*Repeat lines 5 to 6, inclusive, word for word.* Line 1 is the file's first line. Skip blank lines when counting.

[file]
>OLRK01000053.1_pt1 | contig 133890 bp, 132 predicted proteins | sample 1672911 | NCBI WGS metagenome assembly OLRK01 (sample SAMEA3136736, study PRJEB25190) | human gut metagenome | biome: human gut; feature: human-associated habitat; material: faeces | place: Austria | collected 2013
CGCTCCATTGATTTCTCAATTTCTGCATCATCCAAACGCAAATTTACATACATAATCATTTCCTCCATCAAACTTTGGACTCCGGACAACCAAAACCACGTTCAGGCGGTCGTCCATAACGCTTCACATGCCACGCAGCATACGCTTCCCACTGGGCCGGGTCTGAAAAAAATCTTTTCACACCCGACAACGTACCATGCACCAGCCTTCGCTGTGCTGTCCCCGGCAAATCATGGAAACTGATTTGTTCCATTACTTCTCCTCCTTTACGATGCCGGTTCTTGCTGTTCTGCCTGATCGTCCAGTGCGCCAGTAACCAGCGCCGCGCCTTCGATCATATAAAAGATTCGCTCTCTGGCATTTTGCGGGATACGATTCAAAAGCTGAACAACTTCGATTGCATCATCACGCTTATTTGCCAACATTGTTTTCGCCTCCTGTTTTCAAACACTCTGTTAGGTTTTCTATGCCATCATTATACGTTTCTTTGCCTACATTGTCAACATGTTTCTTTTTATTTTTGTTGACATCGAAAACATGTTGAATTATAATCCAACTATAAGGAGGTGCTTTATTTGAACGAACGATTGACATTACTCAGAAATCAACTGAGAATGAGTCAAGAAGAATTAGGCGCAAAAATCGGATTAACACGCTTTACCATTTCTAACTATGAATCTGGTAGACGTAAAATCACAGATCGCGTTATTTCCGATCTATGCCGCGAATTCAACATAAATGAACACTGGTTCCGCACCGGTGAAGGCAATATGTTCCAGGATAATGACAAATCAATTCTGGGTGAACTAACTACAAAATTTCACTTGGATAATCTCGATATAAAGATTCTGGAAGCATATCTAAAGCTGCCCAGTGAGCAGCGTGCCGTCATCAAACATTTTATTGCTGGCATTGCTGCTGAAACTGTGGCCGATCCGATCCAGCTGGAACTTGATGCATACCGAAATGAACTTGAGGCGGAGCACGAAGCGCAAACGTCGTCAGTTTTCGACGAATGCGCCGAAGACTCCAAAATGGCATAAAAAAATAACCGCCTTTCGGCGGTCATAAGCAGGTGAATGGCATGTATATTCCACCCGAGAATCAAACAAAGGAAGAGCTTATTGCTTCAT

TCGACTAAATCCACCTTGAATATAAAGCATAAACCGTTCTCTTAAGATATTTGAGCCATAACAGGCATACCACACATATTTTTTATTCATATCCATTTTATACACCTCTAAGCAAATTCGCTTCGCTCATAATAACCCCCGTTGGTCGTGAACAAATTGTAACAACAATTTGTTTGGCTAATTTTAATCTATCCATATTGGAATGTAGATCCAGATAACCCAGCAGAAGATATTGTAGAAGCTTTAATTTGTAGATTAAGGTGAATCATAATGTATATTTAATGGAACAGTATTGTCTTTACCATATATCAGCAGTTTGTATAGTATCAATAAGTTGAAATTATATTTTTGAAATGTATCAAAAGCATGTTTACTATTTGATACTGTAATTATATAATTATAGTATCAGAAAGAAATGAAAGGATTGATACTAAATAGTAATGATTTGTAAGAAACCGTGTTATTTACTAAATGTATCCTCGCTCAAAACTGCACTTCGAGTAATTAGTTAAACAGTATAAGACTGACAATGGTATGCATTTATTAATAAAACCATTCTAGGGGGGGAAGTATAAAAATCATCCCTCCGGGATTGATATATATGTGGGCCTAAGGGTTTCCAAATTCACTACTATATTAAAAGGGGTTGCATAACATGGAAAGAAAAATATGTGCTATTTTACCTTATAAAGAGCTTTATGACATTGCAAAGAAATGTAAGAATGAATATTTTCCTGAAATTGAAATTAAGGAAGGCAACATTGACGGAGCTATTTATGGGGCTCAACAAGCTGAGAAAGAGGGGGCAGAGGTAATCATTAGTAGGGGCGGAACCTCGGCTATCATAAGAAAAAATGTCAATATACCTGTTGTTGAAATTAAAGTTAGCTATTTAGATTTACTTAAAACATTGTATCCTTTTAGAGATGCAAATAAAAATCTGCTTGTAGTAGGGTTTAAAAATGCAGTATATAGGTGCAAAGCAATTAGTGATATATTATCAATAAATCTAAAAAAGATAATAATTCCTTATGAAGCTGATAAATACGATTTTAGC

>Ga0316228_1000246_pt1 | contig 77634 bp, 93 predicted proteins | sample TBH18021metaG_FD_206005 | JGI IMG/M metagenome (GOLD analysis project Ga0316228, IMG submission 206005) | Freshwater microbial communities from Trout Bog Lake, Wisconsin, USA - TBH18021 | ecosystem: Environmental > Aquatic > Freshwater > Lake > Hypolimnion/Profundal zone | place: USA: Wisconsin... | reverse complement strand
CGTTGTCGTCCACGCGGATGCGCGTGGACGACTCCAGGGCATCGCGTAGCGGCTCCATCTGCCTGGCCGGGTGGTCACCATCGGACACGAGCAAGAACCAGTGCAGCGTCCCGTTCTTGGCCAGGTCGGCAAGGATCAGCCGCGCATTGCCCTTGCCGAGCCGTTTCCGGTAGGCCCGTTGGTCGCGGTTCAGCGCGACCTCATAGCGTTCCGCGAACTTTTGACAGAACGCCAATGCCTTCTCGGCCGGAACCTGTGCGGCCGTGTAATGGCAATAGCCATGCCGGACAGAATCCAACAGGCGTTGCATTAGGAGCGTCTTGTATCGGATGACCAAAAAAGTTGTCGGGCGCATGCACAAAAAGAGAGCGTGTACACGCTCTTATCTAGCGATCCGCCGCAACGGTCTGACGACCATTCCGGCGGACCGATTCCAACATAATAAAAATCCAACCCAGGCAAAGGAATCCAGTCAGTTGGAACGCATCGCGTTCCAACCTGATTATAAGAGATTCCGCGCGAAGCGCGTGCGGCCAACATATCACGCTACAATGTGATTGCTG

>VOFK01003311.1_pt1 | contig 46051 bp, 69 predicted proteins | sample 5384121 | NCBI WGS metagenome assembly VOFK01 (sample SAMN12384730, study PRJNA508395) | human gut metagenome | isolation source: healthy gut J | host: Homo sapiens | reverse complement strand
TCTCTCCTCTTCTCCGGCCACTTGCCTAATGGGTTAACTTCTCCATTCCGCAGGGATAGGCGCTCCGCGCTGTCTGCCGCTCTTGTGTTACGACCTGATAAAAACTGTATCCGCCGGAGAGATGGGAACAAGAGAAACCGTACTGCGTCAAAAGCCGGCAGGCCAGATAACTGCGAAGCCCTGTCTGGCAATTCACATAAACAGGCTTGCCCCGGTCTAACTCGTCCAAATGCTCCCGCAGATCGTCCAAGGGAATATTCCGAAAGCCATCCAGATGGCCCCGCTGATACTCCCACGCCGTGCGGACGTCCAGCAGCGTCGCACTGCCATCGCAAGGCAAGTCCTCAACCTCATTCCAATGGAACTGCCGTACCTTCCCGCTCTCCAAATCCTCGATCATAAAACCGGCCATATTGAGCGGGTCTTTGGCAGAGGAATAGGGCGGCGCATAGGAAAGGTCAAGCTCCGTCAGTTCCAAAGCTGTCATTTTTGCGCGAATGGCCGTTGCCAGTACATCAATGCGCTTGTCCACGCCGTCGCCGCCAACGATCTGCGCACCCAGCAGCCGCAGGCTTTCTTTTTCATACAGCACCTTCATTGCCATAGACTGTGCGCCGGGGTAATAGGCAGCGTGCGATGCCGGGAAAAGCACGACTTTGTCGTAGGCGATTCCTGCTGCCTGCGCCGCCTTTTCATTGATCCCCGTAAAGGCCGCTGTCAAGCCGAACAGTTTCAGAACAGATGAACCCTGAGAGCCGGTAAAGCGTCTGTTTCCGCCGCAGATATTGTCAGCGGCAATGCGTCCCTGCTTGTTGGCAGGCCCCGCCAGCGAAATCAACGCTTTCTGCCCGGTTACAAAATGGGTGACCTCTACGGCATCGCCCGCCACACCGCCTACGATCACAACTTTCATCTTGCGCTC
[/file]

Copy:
CGTTGTCGTCCACGCGGATGCGCGTGGACGACTCCAGGGCATCGCGTAGCGGCTCCATCTGCCTGGCCGGGTGGTCACCATCGGACACGAGCAAGAACCAGTGCAGCGTCCCGTTCTTGGCCAGGTCGGCAAGGATCAGCCGCGCATTGCCCTTGCCGAGCCGTTTCCGGTAGGCCCGTTGGTCGCGGTTCAGCGCGACCTCATAGCGTTCCGCGAACTTTTGACAGAACGCCAATGCCTTCTCGGCCGGAACCTGTGCGGCCGTGTAATGGCAATAGCCATGCCGGACAGAATCCAACAGGCGTTGCATTAGGAGCGTCTTGTATCGGATGACCAAAAAAGTTGTCGGGCGCATGCACAAAAAGAGAGCGTGTACACGCTCTTATCTAGCGATCCGCCGCAACGGTCTGACGACCATTCCGGCGGACCGATTCCAACATAATAAAAATCCAACCCAGGCAAAGGAATCCAGTCAGTTGGAACGCATCGCGTTCCAACCTGATTATAAGAGATTCCGCGCGAAGCGCGTGCGGCCAACATATCACGCTACAATGTGATTGCTG

>VOFK01003311.1_pt1 | contig 46051 bp, 69 predicted proteins | sample 5384121 | NCBI WGS metagenome assembly VOFK01 (sample SAMN12384730, study PRJNA508395) | human gut metagenome | isolation source: healthy gut J | host: Homo sapiens | reverse complement strand